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Is it really that time again?

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Not results as yet but I contacted my breeder to fix a day to pick up my pup to be told it would have to be after the Worlds in which he is competing. I can't believe it is 3 years since the last one that I had to miss even though it was less than an hour away from home. I must be getting really old for time to pass so quickly.

 

Some interesting contrasts in the gender distribution between the teams.

 

The US only has one man, Canada none, but Ireland and Scotland have no women, Wales has one and England one plus a reserve. (I think my memory is correct.) On the whole most of the European teams are male dominated. Does it reflect a different attitude towards trialling on each side of the ocean? Or is it just a coincidence?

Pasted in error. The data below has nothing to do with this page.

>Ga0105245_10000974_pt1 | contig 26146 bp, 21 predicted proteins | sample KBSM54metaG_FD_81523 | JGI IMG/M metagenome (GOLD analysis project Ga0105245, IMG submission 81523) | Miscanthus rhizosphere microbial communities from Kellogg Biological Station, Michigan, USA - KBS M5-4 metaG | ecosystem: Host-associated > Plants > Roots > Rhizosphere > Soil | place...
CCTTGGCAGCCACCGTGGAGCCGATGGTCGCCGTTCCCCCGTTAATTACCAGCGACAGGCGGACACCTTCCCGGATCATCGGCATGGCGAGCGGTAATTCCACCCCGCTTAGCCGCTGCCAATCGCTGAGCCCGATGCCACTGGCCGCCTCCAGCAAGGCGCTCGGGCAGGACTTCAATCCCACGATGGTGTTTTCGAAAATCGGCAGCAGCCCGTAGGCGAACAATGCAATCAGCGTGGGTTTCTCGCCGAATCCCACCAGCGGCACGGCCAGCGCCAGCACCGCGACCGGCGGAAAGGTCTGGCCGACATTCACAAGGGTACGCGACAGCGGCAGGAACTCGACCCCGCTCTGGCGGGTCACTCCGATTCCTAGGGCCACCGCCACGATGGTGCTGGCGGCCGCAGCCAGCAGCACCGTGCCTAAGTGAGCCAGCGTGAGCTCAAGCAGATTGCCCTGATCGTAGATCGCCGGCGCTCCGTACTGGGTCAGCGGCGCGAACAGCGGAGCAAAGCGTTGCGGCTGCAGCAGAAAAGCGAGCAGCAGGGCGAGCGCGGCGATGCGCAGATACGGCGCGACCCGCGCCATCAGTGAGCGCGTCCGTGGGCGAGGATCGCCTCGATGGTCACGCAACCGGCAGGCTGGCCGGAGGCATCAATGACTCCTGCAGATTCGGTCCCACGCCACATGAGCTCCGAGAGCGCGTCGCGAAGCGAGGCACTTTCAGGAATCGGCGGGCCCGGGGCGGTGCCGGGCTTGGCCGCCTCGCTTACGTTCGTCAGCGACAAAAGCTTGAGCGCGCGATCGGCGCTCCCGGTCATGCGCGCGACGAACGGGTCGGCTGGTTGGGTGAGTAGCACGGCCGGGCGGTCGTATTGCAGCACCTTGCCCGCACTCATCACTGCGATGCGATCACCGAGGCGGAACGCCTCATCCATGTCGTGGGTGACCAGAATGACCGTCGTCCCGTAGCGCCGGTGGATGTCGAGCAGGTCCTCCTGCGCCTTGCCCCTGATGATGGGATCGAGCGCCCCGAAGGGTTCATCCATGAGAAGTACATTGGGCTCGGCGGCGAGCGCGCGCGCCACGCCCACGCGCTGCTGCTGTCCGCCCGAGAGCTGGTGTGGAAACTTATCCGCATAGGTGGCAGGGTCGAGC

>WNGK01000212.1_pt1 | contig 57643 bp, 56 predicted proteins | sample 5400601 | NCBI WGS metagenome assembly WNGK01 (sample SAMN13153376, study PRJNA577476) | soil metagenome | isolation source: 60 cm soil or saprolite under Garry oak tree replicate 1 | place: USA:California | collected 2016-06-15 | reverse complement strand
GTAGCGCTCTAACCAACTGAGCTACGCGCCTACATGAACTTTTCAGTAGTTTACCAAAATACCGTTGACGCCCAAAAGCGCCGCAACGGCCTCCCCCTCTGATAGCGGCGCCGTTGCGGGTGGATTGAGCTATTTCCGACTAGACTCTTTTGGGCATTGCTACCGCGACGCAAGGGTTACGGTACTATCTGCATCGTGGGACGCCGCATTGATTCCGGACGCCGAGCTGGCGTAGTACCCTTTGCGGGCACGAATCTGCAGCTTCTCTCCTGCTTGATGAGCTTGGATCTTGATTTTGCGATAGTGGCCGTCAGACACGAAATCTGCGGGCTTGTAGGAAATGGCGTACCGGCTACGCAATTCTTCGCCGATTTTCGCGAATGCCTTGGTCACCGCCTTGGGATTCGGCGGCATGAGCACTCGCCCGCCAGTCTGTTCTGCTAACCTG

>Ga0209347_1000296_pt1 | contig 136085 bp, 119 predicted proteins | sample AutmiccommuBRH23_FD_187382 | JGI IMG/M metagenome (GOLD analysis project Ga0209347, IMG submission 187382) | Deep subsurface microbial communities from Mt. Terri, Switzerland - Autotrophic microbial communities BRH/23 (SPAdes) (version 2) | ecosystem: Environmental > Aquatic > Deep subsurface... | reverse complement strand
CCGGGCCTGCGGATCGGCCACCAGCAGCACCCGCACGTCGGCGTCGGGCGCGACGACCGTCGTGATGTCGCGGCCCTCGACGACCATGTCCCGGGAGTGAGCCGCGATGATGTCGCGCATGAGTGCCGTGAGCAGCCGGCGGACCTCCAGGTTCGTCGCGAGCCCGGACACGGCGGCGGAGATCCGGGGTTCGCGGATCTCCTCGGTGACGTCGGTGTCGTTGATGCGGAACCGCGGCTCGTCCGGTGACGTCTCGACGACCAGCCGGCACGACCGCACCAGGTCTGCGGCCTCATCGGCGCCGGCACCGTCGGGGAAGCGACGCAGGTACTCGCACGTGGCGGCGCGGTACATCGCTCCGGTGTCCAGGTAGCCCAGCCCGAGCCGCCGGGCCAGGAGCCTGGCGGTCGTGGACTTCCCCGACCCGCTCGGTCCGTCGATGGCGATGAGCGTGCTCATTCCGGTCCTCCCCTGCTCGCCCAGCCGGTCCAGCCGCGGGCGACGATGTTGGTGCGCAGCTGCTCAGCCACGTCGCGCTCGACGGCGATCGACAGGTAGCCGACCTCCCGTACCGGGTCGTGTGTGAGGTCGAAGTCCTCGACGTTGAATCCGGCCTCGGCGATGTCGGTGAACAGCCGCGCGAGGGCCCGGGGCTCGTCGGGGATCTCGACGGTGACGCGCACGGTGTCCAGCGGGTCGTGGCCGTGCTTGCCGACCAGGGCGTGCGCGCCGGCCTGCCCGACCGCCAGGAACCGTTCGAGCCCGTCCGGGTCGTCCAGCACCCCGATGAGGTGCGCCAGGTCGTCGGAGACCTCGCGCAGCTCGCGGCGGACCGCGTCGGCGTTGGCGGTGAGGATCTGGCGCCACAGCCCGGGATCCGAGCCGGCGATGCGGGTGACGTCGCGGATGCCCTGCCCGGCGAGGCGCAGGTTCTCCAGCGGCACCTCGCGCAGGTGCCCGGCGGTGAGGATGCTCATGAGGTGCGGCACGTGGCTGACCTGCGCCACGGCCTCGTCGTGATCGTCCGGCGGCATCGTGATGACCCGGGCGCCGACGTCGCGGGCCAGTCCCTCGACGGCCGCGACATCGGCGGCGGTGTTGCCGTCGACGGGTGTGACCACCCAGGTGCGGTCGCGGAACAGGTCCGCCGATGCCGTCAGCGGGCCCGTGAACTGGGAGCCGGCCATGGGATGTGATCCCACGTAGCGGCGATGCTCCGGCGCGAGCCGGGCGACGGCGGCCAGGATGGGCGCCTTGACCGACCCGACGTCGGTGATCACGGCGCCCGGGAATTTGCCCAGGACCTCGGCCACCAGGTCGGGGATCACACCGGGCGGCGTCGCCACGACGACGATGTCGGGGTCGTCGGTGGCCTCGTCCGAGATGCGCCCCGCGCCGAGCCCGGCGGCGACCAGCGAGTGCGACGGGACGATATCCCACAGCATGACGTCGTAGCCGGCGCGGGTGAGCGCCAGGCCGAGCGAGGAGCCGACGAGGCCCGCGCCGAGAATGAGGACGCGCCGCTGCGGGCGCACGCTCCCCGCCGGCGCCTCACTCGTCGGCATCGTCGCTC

Just wondering why the discrepancy? The majority of handlers in popular dog sports all over the world are women, I'm sure.

 

Might it be different if travel costs weren't a major issue for those coming from afar?

 

Anomalies interest me.

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I believe part of what is impacting the North American representation is that the Worlds and the American Finals back up to one another so people had to choose which to go to.

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What Jumpin Boots said pretty much. Way back (in the Dark Ages) when I started trialing, Women were definitely the minority. Now in the US they are the majority. Some come from other dog sports and get the bug. Additionally, farmers, ranchers etc(mostly male) tend to have to stay 'on the farm' to do chores etc and trialing in the US can be quite expensive.